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Will Amazon's Cloud Music Service Fly?


The company's music streaming service is cumbersome, say critics

Here's how effortless it is to move your digital music collection from Apple's (AAPL) iTunes software to Amazon's new "Cloud Drive" music service, unveiled on Mar. 29:

1. Visit Amazon.com (AMZN), enter your user name and password, and find the link that says "upload files."

2. Agree to the terms of service and solve a Captcha, one of those tricky image-recognition puzzles that prove you're an actual human being.

3. Download Amazon's "MP3 uploader" software, which scans the music on your hard drive.

4. Select about 1,000 of the gazillion songs you own and mark them for upload.

5. Wait around six hours for the upload to finish.

6. Download Amazon's separate Cloud Player app for Android to stream that music to your phone, or use a Web browser to listen to it from any PC.

Sounds easy, right?

Welcome to the awkward stage of the digital music revolution. Online song sales have stagnated, depriving the endangered music industry of one of its last remaining lifelines. Yet digital music continues to be a vital battleground for Google (GOOG), Apple, and Amazon to try to lure users to their other devices and online offerings. Now, Jeff Bezos & Co. have boldly tried to leapfrog Google and Apple in the quest to liberate consumers from the decade-old practice of buying and downloading digital songs to a computer and then manually transferring them between devices.

The idea behind "cloud music" is to let people stream their music collections from the Web to any computer or device. Analysts believe such services are inevitable—even if Amazon stumbles. "Having access to your music on all your devices has to be the starting point of any next-generation music service and product," says Mark Mulligan, an analyst at Forrester Research.

That's the vision, at least. Right now, the convoluted uploading process is the result of key tradeoffs Amazon made to get to the cloud music market before its rivals. First, major labels want new licensing arrangements for cloud services and a bigger cut of the online music pie. Their demands have slowed down the introduction of cloud music features, and Amazon designed its service without their permission, instigating a wave of complaints from Sony Music Entertainment (SNE) and Warner Music Group (WMG). "We're disappointed by their decision to launch without a license," says Brian Garrity, a spokesman for Sony. Bill Carr, Amazon's vice-president for music and movies, claims Amazon "highly values" its relationship with the labels, but compares uploading songs to the legally harmless practice of attaching a hard drive to your PC and transferring music files to it.

Amazon primarily designed a service to comply with copyright laws—not to make shifting music to the cloud seamless. Amazon requires users to upload their own copies of songs that it could more easily supply from its digital store. Services like MyPlay and Mp3tunes have tried the same basic approach over the years. None gained much traction.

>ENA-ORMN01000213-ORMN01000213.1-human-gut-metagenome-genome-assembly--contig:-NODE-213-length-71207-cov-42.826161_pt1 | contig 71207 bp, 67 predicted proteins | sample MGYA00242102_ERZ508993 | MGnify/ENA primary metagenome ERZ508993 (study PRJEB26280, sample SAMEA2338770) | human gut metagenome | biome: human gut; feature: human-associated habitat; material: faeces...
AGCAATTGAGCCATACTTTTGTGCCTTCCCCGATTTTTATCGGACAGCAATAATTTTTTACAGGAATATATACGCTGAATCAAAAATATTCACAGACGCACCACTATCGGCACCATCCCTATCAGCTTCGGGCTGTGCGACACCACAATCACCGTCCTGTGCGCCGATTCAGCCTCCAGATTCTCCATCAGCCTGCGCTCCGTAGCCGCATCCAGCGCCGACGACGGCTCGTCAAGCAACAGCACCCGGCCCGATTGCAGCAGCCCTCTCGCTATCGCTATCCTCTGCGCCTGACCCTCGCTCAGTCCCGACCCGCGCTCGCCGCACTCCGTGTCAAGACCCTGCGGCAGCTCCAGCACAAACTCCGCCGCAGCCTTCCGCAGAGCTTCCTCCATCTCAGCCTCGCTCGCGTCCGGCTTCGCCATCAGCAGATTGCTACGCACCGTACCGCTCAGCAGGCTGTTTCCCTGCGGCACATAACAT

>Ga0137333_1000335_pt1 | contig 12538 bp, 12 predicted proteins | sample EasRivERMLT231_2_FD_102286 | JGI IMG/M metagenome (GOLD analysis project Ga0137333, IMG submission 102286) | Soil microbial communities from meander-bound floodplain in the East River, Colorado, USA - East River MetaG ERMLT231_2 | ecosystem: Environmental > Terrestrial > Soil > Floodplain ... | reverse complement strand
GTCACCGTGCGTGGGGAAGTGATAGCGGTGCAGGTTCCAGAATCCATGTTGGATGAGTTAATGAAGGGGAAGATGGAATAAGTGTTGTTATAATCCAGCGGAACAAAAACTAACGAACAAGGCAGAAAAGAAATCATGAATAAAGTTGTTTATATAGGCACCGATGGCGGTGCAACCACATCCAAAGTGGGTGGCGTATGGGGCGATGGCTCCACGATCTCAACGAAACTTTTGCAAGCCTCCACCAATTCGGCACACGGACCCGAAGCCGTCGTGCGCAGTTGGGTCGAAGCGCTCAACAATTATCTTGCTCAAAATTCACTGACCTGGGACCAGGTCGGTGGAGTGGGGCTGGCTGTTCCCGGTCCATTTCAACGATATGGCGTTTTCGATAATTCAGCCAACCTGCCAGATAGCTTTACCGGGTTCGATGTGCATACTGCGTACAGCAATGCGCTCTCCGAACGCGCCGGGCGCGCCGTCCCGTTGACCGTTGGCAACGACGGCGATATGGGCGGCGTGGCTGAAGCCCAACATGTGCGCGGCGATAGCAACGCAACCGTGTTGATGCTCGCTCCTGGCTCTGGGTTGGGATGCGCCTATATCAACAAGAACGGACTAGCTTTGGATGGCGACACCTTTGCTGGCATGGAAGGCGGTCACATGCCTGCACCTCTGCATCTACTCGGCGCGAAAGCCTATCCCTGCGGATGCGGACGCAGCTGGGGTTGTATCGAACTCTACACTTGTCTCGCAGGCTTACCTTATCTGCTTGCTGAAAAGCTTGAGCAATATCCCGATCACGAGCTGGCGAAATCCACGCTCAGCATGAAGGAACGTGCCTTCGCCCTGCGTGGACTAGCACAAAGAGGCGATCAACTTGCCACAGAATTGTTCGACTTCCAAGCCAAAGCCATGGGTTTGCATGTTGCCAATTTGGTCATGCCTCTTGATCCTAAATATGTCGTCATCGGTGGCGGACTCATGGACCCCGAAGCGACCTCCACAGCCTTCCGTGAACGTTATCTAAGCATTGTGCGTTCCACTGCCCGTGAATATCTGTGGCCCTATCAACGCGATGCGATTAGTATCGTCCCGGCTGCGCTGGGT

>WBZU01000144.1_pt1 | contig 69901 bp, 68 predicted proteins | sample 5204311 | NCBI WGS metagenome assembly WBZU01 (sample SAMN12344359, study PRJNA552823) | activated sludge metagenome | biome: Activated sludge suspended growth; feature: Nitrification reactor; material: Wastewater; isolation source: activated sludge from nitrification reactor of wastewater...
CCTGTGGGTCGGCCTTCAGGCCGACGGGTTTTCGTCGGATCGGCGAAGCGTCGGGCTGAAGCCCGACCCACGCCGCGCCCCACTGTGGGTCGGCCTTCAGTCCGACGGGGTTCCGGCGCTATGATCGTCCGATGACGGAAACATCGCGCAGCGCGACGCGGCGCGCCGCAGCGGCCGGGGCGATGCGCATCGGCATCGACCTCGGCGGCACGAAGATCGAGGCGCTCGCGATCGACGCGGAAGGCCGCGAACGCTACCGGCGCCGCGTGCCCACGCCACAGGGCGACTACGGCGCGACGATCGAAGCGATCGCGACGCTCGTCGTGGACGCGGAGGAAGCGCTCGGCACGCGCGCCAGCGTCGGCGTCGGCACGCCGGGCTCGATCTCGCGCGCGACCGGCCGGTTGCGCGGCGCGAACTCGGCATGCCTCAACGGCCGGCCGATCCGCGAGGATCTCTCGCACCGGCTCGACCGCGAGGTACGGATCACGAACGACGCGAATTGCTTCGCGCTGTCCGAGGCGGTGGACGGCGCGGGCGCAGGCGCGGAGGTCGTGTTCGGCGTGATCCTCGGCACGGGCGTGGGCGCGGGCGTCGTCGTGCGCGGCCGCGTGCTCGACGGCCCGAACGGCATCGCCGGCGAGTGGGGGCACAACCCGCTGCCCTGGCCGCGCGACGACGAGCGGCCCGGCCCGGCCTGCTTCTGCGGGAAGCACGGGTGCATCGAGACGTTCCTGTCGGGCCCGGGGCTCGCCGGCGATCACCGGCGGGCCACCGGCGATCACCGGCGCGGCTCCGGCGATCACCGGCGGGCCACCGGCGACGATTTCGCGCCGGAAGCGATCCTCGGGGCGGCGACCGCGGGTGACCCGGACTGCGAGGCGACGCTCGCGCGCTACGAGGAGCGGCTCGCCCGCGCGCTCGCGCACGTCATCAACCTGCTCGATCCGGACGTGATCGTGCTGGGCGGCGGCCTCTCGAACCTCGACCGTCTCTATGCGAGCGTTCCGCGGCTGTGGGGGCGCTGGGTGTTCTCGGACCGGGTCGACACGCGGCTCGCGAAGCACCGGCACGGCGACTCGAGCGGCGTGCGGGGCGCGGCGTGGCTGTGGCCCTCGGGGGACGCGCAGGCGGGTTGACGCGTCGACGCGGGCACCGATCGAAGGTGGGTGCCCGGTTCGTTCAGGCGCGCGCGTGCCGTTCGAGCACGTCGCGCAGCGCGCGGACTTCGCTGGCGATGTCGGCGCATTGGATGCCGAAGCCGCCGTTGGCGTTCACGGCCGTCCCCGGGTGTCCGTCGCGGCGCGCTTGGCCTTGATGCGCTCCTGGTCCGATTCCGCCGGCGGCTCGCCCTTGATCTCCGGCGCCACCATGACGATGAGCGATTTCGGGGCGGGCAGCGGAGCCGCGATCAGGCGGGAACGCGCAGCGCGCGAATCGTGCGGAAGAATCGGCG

Amazon, which still controls only about 13 percent of the digital music market despite four years of battling iTunes, apparently believes it has unique advantages in the coming cloud music battle. Thanks to the massive server capacity backing its successful cloud computing business, in which it rents computing infrastructure to other companies, Amazon can offer its streaming music users 5 gigabytes of music storage for free, or 20 gigs if they buy just one album from Amazon. The company is also prominently advertising the service on its popular home page. "We observed from our other digital media businesses that buy-once, play-anywhere really resonates with consumers," says Carr.

Amazon's cloud music rollout has taken some jabs for its difficult user experience and the inability of users to play their music on Apple iPads and iPhones. "There's nothing social about it. How can you launch anything on the Web today that doesn't integrate social?" says David Pakman, the former chief executive of eMusic and a partner at the venture capital firm Venrock. David Hyman, founder of the music subscription service Mog, says of Amazon's cloud offering: "It's a stepping stone. This is Amazon putting its feet in and testing the waters."

So what does the future of cloud music look like? Google, Apple, or Amazon might finally get the major-label licenses that will allow them to make the experience of storing music collections in the cloud seamless for users. (Instead of uploading each song, the service could simply scan the names of songs in a collection and reproduce them in the cloud.) Or subscription music services such as Mog, Rdio, and Rhapsody that offer unlimited access to a broad catalog of Web-based music for a monthly fee may find the mainstream success that has long eluded them.

Such an all-you-can-eat cloud music offering may be Amazon's ultimate goal; Carr doesn't rule out Amazon's rolling out a music subscription service and offering it for free to members of its Amazon Prime shopping club. "This is an exciting Day One," he says of Cloud Drive. "We always have an open mind."

The bottom line: Amazon's play-anywhere, music streaming service risks putting off consumers with its complicated uploading process.

Stone is a senior writer for Bloomberg Businessweek.

Steve Ballmer, Power Forward
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